James Baldwin

“dared to accept this opportunity, or even to conceive of it as an opportunity. White Americans have thought of it as their shame, and have envied those more civilized and elegant European nations that were untroubled by the presence of black men on their shores. This is because white Americans have supposed “Europe” and “civilization” to be synonyms—which they are not—and have been distrustful of other standards and other sources of vitality, especially those produced in America itself, and have attempted to behave in all matters as though what was east for Europe was also east for them. What it comes to is that if we, who can scarcely be considered a white nation, persist in thinking of ourselves as one, we condemn ourselves, with the truly white nations, to sterility and decay, whereas if we could accept ourselves as we are, we might bring new life to the Western achievements, and transform them. The price of this transformation is the unconditional freedom of the Negro; it is not too much to say that he, who has been so long rejected, must now be embraced, and at no matter what psychic or social risk. He is the key figure in his country, and the American future is precisely as bright or as dark as his. And the Negro recognizes this, in a negative way. Hence the question: Do I really want to be integrated into a burning house? White”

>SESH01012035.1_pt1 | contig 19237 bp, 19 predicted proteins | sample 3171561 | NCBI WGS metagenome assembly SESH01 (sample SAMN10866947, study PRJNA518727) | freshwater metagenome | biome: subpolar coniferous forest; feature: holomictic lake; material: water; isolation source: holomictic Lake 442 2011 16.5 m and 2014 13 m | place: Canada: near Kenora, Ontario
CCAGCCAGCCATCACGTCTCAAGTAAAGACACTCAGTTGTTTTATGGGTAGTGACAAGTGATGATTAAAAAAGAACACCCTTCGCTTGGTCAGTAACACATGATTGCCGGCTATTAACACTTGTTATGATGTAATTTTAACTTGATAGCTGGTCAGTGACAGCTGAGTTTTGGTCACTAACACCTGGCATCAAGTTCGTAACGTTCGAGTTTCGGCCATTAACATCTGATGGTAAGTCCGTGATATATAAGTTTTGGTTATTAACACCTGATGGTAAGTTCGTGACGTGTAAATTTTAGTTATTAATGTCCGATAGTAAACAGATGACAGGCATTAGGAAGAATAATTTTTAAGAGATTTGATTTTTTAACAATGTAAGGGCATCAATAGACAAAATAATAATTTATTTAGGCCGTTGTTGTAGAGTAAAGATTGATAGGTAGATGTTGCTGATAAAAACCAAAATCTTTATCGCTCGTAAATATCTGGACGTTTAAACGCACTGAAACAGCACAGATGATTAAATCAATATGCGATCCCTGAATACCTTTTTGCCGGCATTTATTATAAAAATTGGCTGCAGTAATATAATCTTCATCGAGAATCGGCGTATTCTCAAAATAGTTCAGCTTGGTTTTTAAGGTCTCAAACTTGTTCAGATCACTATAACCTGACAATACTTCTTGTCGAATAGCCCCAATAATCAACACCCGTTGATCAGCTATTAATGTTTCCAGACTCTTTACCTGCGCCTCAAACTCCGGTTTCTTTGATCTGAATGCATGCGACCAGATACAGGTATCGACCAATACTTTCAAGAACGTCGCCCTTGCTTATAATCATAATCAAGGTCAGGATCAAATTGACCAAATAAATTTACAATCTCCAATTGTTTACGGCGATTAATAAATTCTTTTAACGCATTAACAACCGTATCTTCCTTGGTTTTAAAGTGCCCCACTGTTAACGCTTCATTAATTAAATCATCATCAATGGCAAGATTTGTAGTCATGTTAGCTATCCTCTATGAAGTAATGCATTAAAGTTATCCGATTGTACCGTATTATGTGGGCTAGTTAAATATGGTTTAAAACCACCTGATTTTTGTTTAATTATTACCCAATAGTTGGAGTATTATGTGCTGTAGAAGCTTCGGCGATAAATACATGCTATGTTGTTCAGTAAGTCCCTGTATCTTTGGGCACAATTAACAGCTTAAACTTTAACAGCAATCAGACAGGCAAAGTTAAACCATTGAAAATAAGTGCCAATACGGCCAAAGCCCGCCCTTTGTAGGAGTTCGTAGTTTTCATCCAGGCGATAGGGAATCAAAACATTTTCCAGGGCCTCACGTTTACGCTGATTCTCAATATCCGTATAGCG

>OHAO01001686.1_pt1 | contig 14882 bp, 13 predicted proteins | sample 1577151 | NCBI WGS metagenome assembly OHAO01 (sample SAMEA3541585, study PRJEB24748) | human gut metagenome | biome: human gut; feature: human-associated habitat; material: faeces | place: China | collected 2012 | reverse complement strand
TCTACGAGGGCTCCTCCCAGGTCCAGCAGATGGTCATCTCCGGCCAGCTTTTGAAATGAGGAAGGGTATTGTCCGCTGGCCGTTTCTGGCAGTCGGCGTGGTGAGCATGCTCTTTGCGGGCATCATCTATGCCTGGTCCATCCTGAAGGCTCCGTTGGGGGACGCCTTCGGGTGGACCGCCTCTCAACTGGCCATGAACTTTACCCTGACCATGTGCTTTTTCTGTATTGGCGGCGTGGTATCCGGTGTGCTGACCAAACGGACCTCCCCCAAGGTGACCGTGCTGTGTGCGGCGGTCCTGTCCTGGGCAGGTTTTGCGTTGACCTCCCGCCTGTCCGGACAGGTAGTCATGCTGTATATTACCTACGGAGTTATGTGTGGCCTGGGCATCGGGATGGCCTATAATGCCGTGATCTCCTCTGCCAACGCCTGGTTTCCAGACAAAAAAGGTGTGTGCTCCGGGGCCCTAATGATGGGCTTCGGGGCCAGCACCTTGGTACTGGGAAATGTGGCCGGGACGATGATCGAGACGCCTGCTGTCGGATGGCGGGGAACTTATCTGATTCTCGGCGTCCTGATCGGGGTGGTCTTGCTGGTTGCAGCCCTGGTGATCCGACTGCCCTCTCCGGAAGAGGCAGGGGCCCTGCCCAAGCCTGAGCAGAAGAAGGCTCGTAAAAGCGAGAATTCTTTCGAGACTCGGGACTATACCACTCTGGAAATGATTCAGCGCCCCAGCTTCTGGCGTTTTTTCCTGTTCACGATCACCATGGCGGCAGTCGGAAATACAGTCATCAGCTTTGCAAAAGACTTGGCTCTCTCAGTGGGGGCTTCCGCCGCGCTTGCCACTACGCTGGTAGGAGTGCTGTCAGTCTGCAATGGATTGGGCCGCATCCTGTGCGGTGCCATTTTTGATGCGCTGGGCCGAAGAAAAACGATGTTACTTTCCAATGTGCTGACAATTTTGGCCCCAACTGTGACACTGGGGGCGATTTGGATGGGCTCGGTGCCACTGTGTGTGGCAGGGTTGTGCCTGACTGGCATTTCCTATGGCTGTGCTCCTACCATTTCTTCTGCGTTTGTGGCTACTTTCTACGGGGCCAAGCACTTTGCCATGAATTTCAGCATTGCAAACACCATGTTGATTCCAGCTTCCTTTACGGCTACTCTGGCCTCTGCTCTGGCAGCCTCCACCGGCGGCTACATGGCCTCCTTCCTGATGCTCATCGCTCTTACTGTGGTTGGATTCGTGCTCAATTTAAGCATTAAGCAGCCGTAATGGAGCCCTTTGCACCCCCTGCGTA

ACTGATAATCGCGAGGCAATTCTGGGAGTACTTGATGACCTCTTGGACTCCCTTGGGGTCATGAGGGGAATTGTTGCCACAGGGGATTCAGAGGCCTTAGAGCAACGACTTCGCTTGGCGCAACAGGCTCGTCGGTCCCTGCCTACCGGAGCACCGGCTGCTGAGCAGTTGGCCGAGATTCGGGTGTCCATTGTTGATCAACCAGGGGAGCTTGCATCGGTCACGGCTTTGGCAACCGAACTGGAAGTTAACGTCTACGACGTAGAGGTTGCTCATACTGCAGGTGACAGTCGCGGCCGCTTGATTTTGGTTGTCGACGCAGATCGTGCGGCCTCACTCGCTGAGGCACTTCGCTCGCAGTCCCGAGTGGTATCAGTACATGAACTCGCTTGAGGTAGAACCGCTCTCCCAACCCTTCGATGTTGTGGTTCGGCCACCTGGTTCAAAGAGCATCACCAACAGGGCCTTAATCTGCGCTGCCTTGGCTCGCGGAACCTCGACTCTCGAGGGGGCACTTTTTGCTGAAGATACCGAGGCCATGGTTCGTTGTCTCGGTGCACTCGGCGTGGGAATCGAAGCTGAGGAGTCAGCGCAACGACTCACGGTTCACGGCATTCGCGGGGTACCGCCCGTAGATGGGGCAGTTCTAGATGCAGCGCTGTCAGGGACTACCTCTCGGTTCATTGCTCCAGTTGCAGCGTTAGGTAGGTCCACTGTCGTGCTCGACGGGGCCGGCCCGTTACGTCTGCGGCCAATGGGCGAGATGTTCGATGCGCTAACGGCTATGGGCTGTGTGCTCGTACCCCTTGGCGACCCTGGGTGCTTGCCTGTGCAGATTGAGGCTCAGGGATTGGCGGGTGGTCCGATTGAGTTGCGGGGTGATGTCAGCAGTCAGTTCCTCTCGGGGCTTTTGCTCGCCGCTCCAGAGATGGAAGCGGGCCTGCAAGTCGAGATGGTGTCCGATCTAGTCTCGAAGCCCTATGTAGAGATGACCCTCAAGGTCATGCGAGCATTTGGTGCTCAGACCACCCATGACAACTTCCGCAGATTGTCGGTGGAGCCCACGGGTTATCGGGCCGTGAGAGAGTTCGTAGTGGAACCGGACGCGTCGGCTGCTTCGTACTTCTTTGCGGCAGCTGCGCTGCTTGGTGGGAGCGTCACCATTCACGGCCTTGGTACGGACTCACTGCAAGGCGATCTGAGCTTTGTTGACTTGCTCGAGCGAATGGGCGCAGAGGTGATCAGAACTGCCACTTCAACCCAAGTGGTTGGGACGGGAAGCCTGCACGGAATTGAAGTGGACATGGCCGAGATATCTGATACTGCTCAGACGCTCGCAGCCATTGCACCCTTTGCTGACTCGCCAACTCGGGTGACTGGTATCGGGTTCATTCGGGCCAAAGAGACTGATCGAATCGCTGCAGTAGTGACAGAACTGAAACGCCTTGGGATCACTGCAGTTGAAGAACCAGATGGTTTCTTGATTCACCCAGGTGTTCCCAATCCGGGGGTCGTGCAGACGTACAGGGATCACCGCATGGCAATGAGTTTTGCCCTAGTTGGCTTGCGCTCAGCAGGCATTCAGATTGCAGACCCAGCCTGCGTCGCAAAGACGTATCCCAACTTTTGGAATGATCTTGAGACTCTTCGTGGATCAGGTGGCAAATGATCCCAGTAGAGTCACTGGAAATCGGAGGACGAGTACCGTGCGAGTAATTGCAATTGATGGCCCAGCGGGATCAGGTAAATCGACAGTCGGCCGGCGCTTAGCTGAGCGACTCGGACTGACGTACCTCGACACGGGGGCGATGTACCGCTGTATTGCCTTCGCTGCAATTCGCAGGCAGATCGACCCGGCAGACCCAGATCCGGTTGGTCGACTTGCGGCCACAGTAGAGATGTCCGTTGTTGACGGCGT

James Baldwin, The Fire Next Time
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The Fire Next Time The Fire Next Time by James Baldwin
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